The developmentalist approach builds on doctrinalism by accepting the value of incremental additions of judge-made doctrine, but goes further by enlarging the interpretive arena to include broader historical events, such as informal practices, usages, and political culture. Developmentalists reject both the notions of a static constitution and of "The Moral Constitution", and instead tend to focus on "how meaning has evolved." Chief Justice Earl Warren exemplified this when he said the Constitution ought to be interpreted in light of "the evolving standards of decency that mark the progress of a maturing society." Accordingly, proponents of developmentalism often argue the theory of the Living Constitution, which premises that the Constitution is, to some degree, dynamic. Because of this, however, developmentalism can be assailed on many of the same points as doctrinalism. For example, it does little to advance any goal of stability, for by its very nature it commits itself to the legitimacy of what it calls "constitutional change" not merely from the past to the present but also from the present to an unknown future. As such, a common criticism is that it makes the Constitution "mean nothing," because it holds that it can mean "anything."

The doctrinalist approach

The doctrinalist approach searches out past interpretations of the Constitution as they relate to specific problems and tries to organize them into a coherent whole, fitting the solution of the current problem at issue into that whole. Doctrinalism gives a central place to the principle of stare decisis, seeking to extend received decisions and understandings in incremental fashion to cover new cases and problems as they arise. In doing so, it attempts to preserve the continuity of the common law even if effecting change. This method is often used to teach constitutional law in American law schools, where casebooks often are organized topically. Doctrinalism, like all approaches, has its own difficulties. For example, textualists argue that doctrinalism distracts attention from the Constitution itself, placing too much emphasis on commentary on the text. For example, Justice Felix Frankfurter wrote, "the ulimate touchstone of constitutionality is the Constitution itself and not what we have said about it." Another criticism, levied by jurists like Antonin Scalia, is that doctrinalism allows for too much judicial discretion.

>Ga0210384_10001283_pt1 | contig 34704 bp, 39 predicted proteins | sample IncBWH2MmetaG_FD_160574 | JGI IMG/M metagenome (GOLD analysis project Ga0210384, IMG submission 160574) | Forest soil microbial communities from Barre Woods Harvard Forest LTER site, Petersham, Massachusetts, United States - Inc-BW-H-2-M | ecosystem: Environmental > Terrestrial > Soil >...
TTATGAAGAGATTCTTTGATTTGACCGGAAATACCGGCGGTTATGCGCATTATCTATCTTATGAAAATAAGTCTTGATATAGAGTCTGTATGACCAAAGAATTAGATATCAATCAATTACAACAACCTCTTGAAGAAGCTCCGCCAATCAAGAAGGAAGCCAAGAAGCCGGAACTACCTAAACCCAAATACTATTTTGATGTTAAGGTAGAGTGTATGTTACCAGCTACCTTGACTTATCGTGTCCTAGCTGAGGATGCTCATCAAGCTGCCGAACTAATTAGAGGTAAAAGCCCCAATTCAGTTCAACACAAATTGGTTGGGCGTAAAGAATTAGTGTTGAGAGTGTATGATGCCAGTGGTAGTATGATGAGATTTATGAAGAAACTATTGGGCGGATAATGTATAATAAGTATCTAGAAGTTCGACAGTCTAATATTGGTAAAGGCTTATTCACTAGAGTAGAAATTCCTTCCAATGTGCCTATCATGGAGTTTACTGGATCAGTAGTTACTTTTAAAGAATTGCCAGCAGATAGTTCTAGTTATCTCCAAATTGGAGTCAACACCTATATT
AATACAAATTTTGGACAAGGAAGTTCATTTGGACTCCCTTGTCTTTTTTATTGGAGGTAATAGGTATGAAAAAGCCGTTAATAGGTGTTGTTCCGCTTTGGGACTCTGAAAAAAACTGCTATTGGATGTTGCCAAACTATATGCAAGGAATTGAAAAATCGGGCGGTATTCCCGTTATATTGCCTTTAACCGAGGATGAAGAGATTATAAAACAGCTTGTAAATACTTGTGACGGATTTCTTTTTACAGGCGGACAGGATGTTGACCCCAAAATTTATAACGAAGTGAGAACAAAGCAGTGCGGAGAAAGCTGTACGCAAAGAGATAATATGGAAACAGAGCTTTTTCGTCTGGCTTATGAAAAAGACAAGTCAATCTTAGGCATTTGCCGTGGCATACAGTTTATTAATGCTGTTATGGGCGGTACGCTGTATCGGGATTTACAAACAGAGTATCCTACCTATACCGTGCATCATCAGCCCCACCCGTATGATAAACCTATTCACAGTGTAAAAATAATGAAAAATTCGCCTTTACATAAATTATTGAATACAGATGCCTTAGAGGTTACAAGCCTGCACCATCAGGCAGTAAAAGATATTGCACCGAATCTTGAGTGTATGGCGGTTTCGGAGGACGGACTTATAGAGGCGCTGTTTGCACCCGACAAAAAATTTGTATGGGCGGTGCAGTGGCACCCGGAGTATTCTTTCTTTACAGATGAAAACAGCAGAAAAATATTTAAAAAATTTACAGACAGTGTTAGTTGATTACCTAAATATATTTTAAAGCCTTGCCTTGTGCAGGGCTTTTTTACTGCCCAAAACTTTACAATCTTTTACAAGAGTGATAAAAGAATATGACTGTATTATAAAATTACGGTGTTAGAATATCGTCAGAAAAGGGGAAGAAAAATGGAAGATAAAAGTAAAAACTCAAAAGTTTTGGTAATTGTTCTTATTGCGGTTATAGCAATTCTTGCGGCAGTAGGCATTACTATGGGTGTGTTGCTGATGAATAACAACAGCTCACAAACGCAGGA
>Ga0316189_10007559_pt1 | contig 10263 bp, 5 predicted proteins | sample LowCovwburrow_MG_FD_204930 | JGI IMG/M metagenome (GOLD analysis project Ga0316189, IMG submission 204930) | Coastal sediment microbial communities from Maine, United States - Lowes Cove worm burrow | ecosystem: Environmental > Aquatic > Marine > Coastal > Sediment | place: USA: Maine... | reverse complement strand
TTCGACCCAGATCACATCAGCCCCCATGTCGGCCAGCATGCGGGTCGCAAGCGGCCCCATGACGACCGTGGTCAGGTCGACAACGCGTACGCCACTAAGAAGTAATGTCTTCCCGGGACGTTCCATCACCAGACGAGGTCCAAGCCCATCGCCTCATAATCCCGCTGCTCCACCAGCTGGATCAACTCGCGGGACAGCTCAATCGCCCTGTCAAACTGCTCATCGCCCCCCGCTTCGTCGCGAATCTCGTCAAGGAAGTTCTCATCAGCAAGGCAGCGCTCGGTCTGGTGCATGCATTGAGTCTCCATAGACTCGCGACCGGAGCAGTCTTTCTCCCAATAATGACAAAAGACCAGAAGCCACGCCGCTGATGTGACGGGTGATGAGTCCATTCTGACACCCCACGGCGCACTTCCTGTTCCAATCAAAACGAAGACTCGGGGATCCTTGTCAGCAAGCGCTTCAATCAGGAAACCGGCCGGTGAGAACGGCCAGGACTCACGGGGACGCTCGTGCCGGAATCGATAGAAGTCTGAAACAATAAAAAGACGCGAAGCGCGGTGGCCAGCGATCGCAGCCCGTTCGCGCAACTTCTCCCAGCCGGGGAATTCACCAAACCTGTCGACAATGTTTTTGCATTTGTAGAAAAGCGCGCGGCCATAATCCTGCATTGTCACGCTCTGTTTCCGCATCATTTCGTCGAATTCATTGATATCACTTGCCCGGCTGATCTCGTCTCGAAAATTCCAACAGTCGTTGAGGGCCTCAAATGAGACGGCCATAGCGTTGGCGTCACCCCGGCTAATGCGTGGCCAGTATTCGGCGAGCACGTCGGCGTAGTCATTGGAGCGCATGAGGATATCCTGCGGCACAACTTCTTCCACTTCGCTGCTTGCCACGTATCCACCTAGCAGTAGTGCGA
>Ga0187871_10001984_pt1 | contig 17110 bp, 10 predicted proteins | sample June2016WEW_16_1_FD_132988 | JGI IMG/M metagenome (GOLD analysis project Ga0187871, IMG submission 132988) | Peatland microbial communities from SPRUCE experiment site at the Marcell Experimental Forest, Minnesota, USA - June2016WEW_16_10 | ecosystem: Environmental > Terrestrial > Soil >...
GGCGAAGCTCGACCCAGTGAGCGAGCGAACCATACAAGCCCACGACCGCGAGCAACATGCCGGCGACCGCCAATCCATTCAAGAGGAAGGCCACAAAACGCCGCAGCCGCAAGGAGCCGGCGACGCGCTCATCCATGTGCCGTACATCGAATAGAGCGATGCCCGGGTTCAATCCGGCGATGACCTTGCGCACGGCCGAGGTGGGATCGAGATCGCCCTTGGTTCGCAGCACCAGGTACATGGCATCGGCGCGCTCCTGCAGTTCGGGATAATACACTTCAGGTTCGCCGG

The originalist approach

The originalist approach aspires to interpret constitutional text in light of original intentions or understandings of the founding fathers who wrote the Constitution. Advocates of originalism are centrally concerned with discovering the subjective intentions of the figures who wrote or framed particular constitutional provisions. They tend to focus on the original public meaning or understanding of a constitutional provision for the generation that ratified or amended that provision. Originalism, of course, has its own liabilities, including determining what counts as evidence of intent, whose intent counts, and whether the promulgated intent should be abstract or concrete. Accordingly, one common criticism of originalism is that an originalist, while claiming to interpret a provision based on the original intent behind it, might actually pick and choose from a variety of sources to meet a desired interpretation.

Originalism differs from Textualism in that it looks to the subjective intent of the lawmaker, instead of looking to the objective meaning of the language as understood (by any reasonably well-educated third party) at the time of its enactment.

The structuralist approach